|Publication number||US4089456 A|
|Application number||US 05/810,692|
|Publication date||May 16, 1978|
|Filing date||Jun 28, 1977|
|Priority date||Jun 28, 1977|
|Publication number||05810692, 810692, US 4089456 A, US 4089456A, US-A-4089456, US4089456 A, US4089456A|
|Inventors||Harvey R. Toppen, Joseph F. Loersch, Daniel F. Paulonis, O. Preston Lowrey, Jr.|
|Original Assignee||United Technologies Corporation|
|Export Citation||BiBTeX, EndNote, RefMan|
|Patent Citations (4), Referenced by (46), Classifications (9)|
|External Links: USPTO, USPTO Assignment, Espacenet|
1. Field of the Invention
The present invention relates to diffusion bonding and, more particularly, to a fixture and method for holding workpiece surfaces in contact under controlled pressure during bonding.
2. Description of the Prior Art
Diffusion bonding, including TLP® bonding, is a well known technique for joining metal or alloy parts together, examples of various processes being found in U.S. Pat. Nos. 3,530,568; 3,678,570; 3,680,197; 3,713,207 and others. Generally, such bonding processes require elevated temperatures and pressures for attainment of satisfactory bonding. In the past, however, there has been a problem in bringing the workpiece surfaces together under sufficient pressure to effect bonding without, at the same time, distorting the surfaces and/or the fixture holding the workpieces together. Some prior art workers have utilized dead weight loading which, although capable of applying controlled pressure, requires a plurality of bulky weights, large furnaces to accommodate them and massive equipment capable of handling the heavy loads. Other prior art workers, such as represented by U.S. Pat. No. 3,762,032, have utilized fixtures having components of different thermal expansion characteristics to generate bonding pressure. However, these fixtures have been found to be disadvantageous in that bonding pressure is not readily controllable, resulting in frequent workpiece and fixture distortion from excessive pressure. This distortion problem is especially severe and costly when workpiece surfaces of highly complex geometry, such as those associated with gas turbine blades or vanes, are being bonded together. Patents representative of other relevant prior art are U.S. Pat. Nos. 2,424,878 and 2,882,387.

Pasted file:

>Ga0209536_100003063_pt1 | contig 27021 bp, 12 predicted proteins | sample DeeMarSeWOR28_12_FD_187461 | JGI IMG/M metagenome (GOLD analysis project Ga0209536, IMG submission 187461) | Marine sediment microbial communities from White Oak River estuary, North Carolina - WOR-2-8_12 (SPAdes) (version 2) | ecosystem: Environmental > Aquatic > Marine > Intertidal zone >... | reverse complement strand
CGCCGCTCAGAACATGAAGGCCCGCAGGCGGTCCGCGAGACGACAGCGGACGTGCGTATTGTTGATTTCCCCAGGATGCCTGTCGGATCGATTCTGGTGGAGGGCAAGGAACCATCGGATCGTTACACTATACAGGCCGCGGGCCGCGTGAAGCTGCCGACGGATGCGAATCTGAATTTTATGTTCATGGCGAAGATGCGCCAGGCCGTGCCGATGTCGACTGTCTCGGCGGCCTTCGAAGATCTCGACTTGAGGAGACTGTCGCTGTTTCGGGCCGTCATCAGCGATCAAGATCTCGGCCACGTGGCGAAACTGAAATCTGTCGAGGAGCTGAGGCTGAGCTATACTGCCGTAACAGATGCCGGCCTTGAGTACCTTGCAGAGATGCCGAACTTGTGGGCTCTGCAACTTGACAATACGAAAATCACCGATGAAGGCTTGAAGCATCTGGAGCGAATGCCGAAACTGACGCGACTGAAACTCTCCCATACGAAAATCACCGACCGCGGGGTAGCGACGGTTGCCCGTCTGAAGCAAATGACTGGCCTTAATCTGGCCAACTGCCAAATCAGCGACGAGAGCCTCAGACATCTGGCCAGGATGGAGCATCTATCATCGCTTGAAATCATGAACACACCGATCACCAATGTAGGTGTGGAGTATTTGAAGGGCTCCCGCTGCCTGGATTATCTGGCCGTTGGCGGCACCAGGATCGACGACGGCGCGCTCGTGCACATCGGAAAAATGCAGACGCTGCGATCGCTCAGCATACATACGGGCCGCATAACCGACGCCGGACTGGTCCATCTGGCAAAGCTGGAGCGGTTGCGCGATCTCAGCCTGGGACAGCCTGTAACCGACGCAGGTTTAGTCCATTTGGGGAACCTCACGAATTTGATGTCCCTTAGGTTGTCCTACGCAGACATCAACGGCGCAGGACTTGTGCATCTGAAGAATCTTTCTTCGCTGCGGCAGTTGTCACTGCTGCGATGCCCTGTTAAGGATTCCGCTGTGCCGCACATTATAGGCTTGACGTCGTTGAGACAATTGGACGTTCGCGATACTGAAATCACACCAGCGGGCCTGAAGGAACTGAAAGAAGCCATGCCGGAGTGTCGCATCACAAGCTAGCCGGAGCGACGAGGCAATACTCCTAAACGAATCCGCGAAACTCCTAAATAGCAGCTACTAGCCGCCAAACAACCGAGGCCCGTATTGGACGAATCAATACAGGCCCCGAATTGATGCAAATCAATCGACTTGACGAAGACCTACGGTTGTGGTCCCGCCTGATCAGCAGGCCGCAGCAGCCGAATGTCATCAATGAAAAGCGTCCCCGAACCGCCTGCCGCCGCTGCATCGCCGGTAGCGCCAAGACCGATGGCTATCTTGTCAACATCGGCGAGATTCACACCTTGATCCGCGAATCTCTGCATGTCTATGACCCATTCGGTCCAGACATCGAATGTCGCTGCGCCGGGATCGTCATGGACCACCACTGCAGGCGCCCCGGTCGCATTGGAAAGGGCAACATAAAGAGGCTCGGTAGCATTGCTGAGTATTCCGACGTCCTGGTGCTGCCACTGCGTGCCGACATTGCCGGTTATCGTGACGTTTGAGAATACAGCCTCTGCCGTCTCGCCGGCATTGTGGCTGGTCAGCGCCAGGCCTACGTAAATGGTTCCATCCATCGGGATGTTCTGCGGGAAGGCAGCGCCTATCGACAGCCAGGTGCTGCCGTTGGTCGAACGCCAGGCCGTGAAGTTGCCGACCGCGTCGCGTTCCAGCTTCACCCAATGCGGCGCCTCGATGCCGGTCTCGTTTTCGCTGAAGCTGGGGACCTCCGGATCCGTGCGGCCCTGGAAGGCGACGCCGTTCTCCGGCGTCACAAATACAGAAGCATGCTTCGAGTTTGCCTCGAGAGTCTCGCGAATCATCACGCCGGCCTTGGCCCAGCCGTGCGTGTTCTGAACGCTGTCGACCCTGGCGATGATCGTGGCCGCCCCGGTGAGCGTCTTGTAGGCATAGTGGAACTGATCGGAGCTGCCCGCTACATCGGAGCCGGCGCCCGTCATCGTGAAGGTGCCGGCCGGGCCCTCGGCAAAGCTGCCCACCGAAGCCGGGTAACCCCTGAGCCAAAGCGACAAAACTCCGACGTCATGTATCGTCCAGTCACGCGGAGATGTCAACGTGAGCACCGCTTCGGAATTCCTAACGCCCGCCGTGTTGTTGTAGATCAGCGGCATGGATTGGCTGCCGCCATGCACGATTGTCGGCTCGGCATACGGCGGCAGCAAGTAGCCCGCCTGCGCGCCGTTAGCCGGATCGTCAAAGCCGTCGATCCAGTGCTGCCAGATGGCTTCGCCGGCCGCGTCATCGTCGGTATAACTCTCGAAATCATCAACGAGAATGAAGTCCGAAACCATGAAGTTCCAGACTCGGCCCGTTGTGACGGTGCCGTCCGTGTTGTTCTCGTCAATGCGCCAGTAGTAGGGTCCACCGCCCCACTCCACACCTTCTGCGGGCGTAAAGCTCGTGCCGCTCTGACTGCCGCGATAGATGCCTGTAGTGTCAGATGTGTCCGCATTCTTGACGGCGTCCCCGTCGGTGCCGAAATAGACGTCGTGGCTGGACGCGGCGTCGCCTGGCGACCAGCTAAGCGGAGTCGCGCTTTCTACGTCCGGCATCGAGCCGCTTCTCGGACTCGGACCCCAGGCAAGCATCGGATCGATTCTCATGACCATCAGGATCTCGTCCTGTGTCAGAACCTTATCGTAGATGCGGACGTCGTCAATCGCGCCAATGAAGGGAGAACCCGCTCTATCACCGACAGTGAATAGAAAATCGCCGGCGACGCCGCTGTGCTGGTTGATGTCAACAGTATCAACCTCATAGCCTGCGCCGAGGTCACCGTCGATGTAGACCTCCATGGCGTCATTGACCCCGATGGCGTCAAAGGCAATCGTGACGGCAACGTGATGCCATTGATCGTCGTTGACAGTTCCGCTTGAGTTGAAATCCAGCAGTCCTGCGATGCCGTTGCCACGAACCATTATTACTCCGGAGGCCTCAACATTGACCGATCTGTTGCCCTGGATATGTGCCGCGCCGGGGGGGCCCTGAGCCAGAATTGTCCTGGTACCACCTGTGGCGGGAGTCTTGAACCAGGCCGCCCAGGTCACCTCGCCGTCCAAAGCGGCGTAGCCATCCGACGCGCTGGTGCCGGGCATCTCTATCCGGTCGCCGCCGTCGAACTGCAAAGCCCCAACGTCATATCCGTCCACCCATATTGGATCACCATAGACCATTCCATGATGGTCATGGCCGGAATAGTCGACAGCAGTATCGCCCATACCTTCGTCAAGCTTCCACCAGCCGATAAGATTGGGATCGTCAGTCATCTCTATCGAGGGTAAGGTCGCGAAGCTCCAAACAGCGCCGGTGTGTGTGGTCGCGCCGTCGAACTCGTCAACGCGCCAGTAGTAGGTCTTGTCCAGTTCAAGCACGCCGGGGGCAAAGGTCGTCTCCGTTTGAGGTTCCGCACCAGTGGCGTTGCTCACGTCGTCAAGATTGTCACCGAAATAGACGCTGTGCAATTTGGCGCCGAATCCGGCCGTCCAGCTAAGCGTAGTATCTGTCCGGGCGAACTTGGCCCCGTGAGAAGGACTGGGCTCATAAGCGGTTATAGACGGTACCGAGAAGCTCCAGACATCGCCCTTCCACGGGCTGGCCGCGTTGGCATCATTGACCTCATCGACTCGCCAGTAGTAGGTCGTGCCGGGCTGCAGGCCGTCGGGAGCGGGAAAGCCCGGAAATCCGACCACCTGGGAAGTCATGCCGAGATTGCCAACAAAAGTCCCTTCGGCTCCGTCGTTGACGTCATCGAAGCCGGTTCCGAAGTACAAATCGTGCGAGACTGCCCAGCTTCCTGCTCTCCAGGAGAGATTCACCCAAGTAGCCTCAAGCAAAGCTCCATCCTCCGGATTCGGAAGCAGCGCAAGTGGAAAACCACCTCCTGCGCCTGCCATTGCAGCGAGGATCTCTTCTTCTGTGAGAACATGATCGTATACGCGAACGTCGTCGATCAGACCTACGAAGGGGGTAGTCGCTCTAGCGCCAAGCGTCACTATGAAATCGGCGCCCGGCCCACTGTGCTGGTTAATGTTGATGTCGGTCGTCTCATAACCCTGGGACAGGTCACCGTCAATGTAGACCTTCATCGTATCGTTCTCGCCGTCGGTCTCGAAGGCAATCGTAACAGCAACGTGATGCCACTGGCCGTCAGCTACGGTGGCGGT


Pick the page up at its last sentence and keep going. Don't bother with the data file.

Accordingly, it is an object of the present invention to provide an improved fixture and method for holding workpiece surfaces in opposed contacting relation and for exerting controlled pressure across the surfaces during diffusion bonding. An important advantage of the present invention is that bonding can be conducted at a predetermined optimum pressure. Another important advantage of the present invention is that unwanted distortion of the workpiece surfaces and fixture is prevented and results in longer fixture life and greatly reduced part rejections.
The present invention utilizes a fixture wherein components having different thermal expansion characteristics are employed to hold the workpiece surfaces together and to generate the pressure needed for bonding upon heating to the bonding temperature. An important feature of the invention is one or more pressure-controlling shim members disposed between the components of the fixture which shim members are selectively and controllably deformed during heating by the differentially expanding components. According to the present invention, such selective and controlled deformation effectively controls the bonding pressure generated in the fixture at the desired level to insure that an optimum bond is formed across the workpiece surfaces without concomitant distortion of the surfaces or fixture components. A wide range of bonding pressures can be readily provided by varying the material, configuration and dimensions of the shim member in relation to the fixture components.